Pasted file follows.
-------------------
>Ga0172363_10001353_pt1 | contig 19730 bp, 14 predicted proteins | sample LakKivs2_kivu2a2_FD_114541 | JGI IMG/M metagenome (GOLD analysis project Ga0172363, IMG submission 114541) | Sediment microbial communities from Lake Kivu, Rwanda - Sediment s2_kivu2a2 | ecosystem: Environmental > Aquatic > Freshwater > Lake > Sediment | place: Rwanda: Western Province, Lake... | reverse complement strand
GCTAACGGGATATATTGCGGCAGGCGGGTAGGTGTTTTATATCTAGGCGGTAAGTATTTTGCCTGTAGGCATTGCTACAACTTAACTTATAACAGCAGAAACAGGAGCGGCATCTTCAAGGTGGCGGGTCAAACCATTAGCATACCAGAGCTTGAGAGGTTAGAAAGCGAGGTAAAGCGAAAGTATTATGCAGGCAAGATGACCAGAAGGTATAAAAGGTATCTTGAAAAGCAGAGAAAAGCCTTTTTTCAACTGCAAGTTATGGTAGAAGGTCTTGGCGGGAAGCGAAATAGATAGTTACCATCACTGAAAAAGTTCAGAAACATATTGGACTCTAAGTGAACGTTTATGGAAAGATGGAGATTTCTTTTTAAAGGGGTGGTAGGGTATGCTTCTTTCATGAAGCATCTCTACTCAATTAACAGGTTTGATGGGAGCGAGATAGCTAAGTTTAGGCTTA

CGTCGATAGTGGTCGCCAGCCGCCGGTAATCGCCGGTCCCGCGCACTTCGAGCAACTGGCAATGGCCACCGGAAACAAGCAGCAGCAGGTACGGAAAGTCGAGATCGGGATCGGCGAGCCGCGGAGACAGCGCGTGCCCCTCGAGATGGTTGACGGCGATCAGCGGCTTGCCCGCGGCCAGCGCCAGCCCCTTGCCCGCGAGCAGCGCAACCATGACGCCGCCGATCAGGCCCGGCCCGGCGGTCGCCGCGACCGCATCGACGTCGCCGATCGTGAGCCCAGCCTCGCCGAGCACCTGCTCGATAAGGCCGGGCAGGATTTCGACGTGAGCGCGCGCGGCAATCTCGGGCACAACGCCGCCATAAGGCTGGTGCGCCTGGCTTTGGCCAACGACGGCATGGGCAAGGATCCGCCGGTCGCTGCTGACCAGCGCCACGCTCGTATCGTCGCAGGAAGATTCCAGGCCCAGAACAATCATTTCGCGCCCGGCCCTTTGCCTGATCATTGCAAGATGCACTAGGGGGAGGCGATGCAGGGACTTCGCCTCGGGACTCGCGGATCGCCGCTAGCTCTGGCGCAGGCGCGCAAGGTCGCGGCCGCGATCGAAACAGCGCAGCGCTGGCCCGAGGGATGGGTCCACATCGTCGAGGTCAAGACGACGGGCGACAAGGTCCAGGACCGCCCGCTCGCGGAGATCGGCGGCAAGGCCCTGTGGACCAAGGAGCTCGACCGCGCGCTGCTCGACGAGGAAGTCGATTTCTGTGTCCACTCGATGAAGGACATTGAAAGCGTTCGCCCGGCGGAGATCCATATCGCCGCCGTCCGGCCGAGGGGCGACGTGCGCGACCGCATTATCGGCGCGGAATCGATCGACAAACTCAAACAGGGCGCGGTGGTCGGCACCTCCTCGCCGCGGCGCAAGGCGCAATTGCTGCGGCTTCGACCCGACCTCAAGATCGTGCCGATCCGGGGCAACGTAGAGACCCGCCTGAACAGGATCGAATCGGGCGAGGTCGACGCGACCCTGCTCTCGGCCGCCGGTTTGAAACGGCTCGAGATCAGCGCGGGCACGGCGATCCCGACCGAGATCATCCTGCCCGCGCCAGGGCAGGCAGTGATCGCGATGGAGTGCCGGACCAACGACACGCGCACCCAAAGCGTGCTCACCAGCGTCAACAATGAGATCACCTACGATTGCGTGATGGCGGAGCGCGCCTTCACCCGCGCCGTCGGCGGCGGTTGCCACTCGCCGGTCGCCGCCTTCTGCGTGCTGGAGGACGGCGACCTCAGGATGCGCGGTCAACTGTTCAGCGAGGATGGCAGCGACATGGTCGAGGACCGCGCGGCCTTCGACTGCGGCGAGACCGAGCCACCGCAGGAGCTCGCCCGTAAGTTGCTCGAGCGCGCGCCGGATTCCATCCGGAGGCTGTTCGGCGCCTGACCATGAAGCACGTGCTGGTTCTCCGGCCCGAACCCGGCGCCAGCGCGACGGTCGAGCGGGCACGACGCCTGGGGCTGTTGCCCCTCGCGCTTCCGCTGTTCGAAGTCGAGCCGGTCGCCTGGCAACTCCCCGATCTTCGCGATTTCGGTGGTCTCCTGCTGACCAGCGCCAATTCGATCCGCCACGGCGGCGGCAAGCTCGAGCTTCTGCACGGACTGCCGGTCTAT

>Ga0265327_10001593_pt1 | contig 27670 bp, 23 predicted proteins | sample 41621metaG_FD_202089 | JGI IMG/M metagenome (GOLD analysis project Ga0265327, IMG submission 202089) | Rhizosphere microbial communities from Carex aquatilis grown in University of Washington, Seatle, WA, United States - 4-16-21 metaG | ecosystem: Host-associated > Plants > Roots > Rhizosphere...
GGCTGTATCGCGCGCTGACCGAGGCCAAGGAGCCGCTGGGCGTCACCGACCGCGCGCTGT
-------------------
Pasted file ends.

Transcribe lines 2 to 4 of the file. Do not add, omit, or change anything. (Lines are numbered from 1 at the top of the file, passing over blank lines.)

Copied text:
GCTAACGGGATATATTGCGGCAGGCGGGTAGGTGTTTTATATCTAGGCGGTAAGTATTTTGCCTGTAGGCATTGCTACAACTTAACTTATAACAGCAGAAACAGGAGCGGCATCTTCAAGGTGGCGGGTCAAACCATTAGCATACCAGAGCTTGAGAGGTTAGAAAGCGAGGTAAAGCGAAAGTATTATGCAGGCAAGATGACCAGAAGGTATAAAAGGTATCTTGAAAAGCAGAGAAAAGCCTTTTTTCAACTGCAAGTTATGGTAGAAGGTCTTGGCGGGAAGCGAAATAGATAGTTACCATCACTGAAAAAGTTCAGAAACATATTGGACTCTAAGTGAACGTTTATGGAAAGATGGAGATTTCTTTTTAAAGGGGTGGTAGGGTATGCTTCTTTCATGAAGCATCTCTACTCAATTAACAGGTTTGATGGGAGCGAGATAGCTAAGTTTAGGCTTA

CGTCGATAGTGGTCGCCAGCCGCCGGTAATCGCCGGTCCCGCGCACTTCGAGCAACTGGCAATGGCCACCGGAAACAAGCAGCAGCAGGTACGGAAAGTCGAGATCGGGATCGGCGAGCCGCGGAGACAGCGCGTGCCCCTCGAGATGGTTGACGGCGATCAGCGGCTTGCCCGCGGCCAGCGCCAGCCCCTTGCCCGCGAGCAGCGCAACCATGACGCCGCCGATCAGGCCCGGCCCGGCGGTCGCCGCGACCGCATCGACGTCGCCGATCGTGAGCCCAGCCTCGCCGAGCACCTGCTCGATAAGGCCGGGCAGGATTTCGACGTGAGCGCGCGCGGCAATCTCGGGCACAACGCCGCCATAAGGCTGGTGCGCCTGGCTTTGGCCAACGACGGCATGGGCAAGGATCCGCCGGTCGCTGCTGACCAGCGCCACGCTCGTATCGTCGCAGGAAGATTCCAGGCCCAGAACAATCATTTCGCGCCCGGCCCTTTGCCTGATCATTGCAAGATGCACTAGGGGGAGGCGATGCAGGGACTTCGCCTCGGGACTCGCGGATCGCCGCTAGCTCTGGCGCAGGCGCGCAAGGTCGCGGCCGCGATCGAAACAGCGCAGCGCTGGCCCGAGGGATGGGTCCACATCGTCGAGGTCAAGACGACGGGCGACAAGGTCCAGGACCGCCCGCTCGCGGAGATCGGCGGCAAGGCCCTGTGGACCAAGGAGCTCGACCGCGCGCTGCTCGACGAGGAAGTCGATTTCTGTGTCCACTCGATGAAGGACATTGAAAGCGTTCGCCCGGCGGAGATCCATATCGCCGCCGTCCGGCCGAGGGGCGACGTGCGCGACCGCATTATCGGCGCGGAATCGATCGACAAACTCAAACAGGGCGCGGTGGTCGGCACCTCCTCGCCGCGGCGCAAGGCGCAATTGCTGCGGCTTCGACCCGACCTCAAGATCGTGCCGATCCGGGGCAACGTAGAGACCCGCCTGAACAGGATCGAATCGGGCGAGGTCGACGCGACCCTGCTCTCGGCCGCCGGTTTGAAACGGCTCGAGATCAGCGCGGGCACGGCGATCCCGACCGAGATCATCCTGCCCGCGCCAGGGCAGGCAGTGATCGCGATGGAGTGCCGGACCAACGACACGCGCACCCAAAGCGTGCTCACCAGCGTCAACAATGAGATCACCTACGATTGCGTGATGGCGGAGCGCGCCTTCACCCGCGCCGTCGGCGGCGGTTGCCACTCGCCGGTCGCCGCCTTCTGCGTGCTGGAGGACGGCGACCTCAGGATGCGCGGTCAACTGTTCAGCGAGGATGGCAGCGACATGGTCGAGGACCGCGCGGCCTTCGACTGCGGCGAGACCGAGCCACCGCAGGAGCTCGCCCGTAAGTTGCTCGAGCGCGCGCCGGATTCCATCCGGAGGCTGTTCGGCGCCTGACCATGAAGCACGTGCTGGTTCTCCGGCCCGAACCCGGCGCCAGCGCGACGGTCGAGCGGGCACGACGCCTGGGGCTGTTGCCCCTCGCGCTTCCGCTGTTCGAAGTCGAGCCGGTCGCCTGGCAACTCCCCGATCTTCGCGATTTCGGTGGTCTCCTGCTGACCAGCGCCAATTCGATCCGCCACGGCGGCGGCAAGCTCGAGCTTCTGCACGGACTGCCGGTCTAT

>Ga0265327_10001593_pt1 | contig 27670 bp, 23 predicted proteins | sample 41621metaG_FD_202089 | JGI IMG/M metagenome (GOLD analysis project Ga0265327, IMG submission 202089) | Rhizosphere microbial communities from Carex aquatilis grown in University of Washington, Seatle, WA, United States - 4-16-21 metaG | ecosystem: Host-associated > Plants > Roots > Rhizosphere...